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In 1949, The People's Republic of China was formed under Chairman Mao Zedong. He quickly began purging the country of anything that did not coincide with his vision of a communist nation, resulting in millions of deaths. In 1950, China invaded Tibet, forcing its leader, the Dalai Lama, into exile in India and forcing the communist system on the people of Tibet. In recent years there has been a move to a free market economy. However, that freedom has not carried over into human rights and religious freedom and China’s human rights record remains one of the worst in the world.
Through a system of "re-education through labour,” the Chinese government detains hundreds of thousands each year in work camps without even a court hearing. There are more Christians in prison in China than any other country in the world. The only legal churches are those strictly controlled by the government of China. Those who do not wish to follow government policies on religious practice and beliefs must meet in homes and risk being labelled as "evil cults." Such a designation can result in closing down the church, confiscation of property, and charges against the leadership, often resulting in torture, imprisonment and death.
In an effort to annex Tibet, China invaded and has occupied it for the last fifty years. Throughout its occupation of Tibet, China has used its political and military power to rid Tibet of its religious culture. The case of China in Tibet exemplifies that sometimes religious persecution is not simply a persecution of a group of people because of their faith. China's persecution of the Tibetan Buddhists is not driven by religious motives but by a realization that weakening the Tibet' religious culture would undermine their strength to defend themselves. One of China's motivation for destroying Tibet's religious culture was to assimilate the Tibetans to the more technologically advanced, modernized culture of China. It can also be interpreted that the destruction of Tibet's religious culture is the result of war.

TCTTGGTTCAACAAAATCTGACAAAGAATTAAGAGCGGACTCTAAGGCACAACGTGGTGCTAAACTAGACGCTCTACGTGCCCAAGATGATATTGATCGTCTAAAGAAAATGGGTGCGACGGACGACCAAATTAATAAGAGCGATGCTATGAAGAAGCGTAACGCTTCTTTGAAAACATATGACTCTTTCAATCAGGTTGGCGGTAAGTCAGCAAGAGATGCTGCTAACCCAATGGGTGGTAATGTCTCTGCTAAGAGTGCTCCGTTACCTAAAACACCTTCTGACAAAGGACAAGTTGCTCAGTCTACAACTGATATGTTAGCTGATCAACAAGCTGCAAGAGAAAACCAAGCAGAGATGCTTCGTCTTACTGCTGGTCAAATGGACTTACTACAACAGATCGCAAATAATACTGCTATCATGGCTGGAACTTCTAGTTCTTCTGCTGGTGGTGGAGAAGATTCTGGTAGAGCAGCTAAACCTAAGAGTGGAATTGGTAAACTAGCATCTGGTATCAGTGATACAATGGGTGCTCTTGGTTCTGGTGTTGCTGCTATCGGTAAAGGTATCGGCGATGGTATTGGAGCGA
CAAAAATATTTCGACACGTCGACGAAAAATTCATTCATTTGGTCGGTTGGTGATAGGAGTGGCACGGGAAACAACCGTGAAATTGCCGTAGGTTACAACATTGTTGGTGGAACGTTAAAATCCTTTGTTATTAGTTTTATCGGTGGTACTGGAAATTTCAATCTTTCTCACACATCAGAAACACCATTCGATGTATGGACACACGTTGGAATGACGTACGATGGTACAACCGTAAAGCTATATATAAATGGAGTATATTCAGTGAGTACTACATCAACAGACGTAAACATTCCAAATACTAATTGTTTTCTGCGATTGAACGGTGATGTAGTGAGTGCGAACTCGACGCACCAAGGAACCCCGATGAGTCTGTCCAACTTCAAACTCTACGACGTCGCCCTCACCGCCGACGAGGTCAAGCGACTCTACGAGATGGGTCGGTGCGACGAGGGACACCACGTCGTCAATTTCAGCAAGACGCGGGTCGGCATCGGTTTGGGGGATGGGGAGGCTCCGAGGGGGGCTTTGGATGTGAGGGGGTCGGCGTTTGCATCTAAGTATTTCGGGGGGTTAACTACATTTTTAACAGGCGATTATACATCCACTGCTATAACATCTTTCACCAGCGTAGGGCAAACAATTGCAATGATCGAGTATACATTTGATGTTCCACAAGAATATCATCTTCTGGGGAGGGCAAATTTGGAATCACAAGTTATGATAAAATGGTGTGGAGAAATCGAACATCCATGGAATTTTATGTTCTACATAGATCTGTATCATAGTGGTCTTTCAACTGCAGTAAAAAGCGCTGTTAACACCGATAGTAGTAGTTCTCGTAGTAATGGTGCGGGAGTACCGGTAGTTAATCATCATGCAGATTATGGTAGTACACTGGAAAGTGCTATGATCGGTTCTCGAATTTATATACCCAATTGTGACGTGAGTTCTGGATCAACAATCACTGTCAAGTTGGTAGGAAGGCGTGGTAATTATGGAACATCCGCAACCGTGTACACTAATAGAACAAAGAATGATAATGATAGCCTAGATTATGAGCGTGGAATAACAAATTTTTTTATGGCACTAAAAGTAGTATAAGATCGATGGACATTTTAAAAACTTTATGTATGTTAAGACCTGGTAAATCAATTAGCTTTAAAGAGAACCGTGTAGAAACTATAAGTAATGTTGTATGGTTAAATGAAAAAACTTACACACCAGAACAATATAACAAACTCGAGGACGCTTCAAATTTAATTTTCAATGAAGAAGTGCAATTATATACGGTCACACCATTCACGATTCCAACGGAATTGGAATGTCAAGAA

According to Premier Zhou Enlai: "The Chinese are greater in number and more developed in economy and culture but in the regions they inhabit there is not much arable land left and underground resources are not as abundant as in the regions inhabited by fraternal nationalities."  China's intent to annex Tibet is to benefit from their agricultural and natural resources. Most of Tibet's agricultural production has been exported to China. Furthermore, China has also exploited Tibet's natural resources. "Deposits of uranium in the hills around Lhasa are said to be the largest in the world. Tibet is also rich in gold, copper, zinc, lithium, and other minerals."  By annexing Tibet, China profits from Tibet's extensive resources.
China's policy of re-education in Tibet bans any religious studies in schools. In secular countries such as the United States, banning religious studies in schools is not uncommon. However, most Tibetans' lives have evolved around religion and religious studies play a major role in their lives. Moreover, a large number of Tibetans have been forced to attend schools in China. Those Tibetans forced to live in China were cut-off from their own Tibetan culture and heritage. This is one way in which China is attempting to make the younger Tibetan generation adopt Chinese culture. China has also made Chinese the official language in Tibet. This is further evidence of China's aim at annexing Tibet.